Updated December 10, 2005








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Official Denial of U.S. Torture Flights Undermines Bush Administration in Europe


By Christopher Bollyn

“Does anyone believe Miss Condoleezza Rice?” Germany’s leading news magazine Der Spiegel wrote after the U.S. Secretary of State’s visit to Berlin on Dec. 7. Revelations of illegal abductions, torture flights and secret U.S.-run gulags in Europe have been the front-page news around the world for weeks.

Shortly before Miss Rice arrived in Berlin, Der Spiegel revealed that at least 437 secret CIA flights had crossed German airspace or landed at German airports.

A study by the law school of New York University has reportedly concluded that a nation is in violation of international law when it allows a torture flight to use its facilities.

Suspects abducted by U.S. agents have been flown to third countries, such as Uzbekistan, Egypt, Jordan and Syria, for interrogation and torture.

In the much-publicized CIA abduction of an Egyptian cleric named Abu Omar in Milan, Italy, in 2003, the “extraordinary rendition,” or illegal kidnapping, was carried out via the U.S. military base in Ramstein, Germany. An Italian judge has issued arrest warrants for 22 CIA agents charged with the kidnapping of Omar.

“The kidnapping of Abu Omar was not only a serious crime against Italian sovereignty and human rights, but it also seriously damaged counter-terrorism efforts in Italy and Europe,” Armando Spataro, the lead prosecutor in Milan, said.

American Free Press was the first U.S. newspaper to have covered the enforced disappearance in 2001 of two Egyptians who had obtained asylum in Sweden. The two Egyptians, Ahmed Agiza and Mohammed al-Zari, were picked up by Swedish police and turned over to U.S. authorities at a Stockholm airfield where they were stripped, drugged and hooded before being put on a plane bound for Egypt, where they were apparently tortured.

The role of the Swedish authorities in the illegal abduction and rendition of the two Egyptians presents a serious legal problem for the government of Sweden. The Council of Europe has determined that states involved in illegal abductions or torture may lose their voting rights.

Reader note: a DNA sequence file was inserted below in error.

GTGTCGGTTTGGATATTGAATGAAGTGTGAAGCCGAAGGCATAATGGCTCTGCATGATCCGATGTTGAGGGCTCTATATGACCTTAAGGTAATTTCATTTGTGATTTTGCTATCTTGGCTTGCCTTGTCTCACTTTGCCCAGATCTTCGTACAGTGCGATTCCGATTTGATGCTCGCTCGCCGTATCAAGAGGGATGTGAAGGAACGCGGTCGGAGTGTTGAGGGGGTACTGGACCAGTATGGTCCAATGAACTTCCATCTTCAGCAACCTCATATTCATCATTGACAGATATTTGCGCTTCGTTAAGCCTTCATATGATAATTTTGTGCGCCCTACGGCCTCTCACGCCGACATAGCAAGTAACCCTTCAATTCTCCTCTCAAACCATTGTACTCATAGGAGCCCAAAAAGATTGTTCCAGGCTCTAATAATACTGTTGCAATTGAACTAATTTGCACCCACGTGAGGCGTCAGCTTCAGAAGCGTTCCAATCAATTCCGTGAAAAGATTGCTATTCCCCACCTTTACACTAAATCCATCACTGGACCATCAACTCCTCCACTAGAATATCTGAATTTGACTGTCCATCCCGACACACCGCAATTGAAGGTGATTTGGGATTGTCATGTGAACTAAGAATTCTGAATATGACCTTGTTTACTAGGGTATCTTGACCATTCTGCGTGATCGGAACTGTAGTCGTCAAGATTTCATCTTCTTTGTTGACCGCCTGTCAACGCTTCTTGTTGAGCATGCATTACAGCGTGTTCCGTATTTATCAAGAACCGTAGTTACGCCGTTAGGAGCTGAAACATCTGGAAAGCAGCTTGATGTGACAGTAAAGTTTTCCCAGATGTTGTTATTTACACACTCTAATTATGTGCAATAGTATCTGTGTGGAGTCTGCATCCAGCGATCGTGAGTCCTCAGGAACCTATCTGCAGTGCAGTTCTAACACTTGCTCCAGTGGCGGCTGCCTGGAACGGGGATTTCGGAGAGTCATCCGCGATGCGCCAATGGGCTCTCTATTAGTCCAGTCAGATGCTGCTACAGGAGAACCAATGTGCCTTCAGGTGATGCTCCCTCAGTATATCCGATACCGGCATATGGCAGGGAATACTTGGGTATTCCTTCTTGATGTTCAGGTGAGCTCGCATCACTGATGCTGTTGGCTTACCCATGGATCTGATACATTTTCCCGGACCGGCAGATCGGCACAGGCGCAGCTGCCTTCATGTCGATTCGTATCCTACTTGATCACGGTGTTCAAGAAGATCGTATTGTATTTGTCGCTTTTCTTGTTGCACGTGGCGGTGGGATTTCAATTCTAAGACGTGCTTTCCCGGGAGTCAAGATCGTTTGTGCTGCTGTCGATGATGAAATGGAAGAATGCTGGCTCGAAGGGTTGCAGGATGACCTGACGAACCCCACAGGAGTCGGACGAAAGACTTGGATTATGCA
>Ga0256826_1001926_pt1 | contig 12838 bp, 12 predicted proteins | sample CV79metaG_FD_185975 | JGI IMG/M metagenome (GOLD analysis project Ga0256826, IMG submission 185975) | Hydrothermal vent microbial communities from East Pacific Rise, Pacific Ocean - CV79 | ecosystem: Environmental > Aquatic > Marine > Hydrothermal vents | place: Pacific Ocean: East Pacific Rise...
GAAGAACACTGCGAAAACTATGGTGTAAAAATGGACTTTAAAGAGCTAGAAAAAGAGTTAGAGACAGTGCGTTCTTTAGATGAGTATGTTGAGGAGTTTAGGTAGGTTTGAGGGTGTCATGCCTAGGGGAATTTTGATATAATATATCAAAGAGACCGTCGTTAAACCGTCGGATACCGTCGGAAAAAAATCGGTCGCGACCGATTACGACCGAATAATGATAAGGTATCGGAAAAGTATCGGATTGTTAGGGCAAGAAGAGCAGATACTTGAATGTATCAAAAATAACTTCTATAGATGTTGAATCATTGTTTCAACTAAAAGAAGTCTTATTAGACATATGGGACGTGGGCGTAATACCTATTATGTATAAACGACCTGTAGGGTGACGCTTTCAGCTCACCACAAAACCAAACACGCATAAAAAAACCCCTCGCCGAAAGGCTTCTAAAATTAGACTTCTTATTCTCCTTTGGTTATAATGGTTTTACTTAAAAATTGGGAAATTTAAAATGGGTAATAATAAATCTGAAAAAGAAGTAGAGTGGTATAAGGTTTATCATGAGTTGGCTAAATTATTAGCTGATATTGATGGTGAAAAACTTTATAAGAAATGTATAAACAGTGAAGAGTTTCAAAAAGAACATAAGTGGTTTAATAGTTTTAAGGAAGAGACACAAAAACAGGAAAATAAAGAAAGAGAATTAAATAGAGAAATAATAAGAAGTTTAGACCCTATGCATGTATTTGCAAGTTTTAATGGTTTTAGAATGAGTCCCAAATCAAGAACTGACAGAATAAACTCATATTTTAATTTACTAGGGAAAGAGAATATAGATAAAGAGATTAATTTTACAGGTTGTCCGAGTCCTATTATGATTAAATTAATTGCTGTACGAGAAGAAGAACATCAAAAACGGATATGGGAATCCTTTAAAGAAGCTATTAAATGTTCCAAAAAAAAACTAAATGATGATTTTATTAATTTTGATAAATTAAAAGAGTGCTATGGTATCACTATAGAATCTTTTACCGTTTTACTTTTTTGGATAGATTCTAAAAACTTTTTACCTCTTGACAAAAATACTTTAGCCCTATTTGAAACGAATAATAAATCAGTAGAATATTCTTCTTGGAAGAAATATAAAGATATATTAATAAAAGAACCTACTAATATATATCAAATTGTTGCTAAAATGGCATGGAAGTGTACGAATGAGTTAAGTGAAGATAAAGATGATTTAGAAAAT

While Romania, Poland and NATO-occupied Kosovo are named as the most likely locations of secret gulags, AFP has investigated U.S. military bases in Germany and Hungary as being possible locations of Soviet-style detention centers.

In a recent article in Der Spiegel, the Hungarian connection is noted. On Oct. 10, 2005, “a Gulfstream V, often used by the CIA, was on its way from a U.S. base in Keflavik, Iceland, to Budapest, Hungary, and was presumed to be carrying Islamic terror suspects,” Spiegel reported.

A Gulfstream V plane involved in many of the torture flights was registered to a company called Premier Executive Transport Services, Inc. The company was registered in Massachusetts and is described as a “foreign corporation.”

The Council of Europe and the European Court of Justice are currently investigating the torture flights as violations of European law.

AFP went to Kaposvar, in southern Hungary, in September 2003 to visit “Camp Freedom,” a converted Soviet-era base at Taszar, where the U.S. military reportedly trained a militia known as the “Free Iraqi Forces” and where it planned to train Iraqi policemen. AFP found that the Taszar base resembled a high-security prison about which the local authorities knew nothing.

Few knew what went behind the high walls and razor wire of Taszar, and those who did weren’t talking.

“I can’t give you any information, because my boss says I can’t,” Nemeth Zsolt of the office of Somogy County told AFP when asked about the base. “My hands are tied.”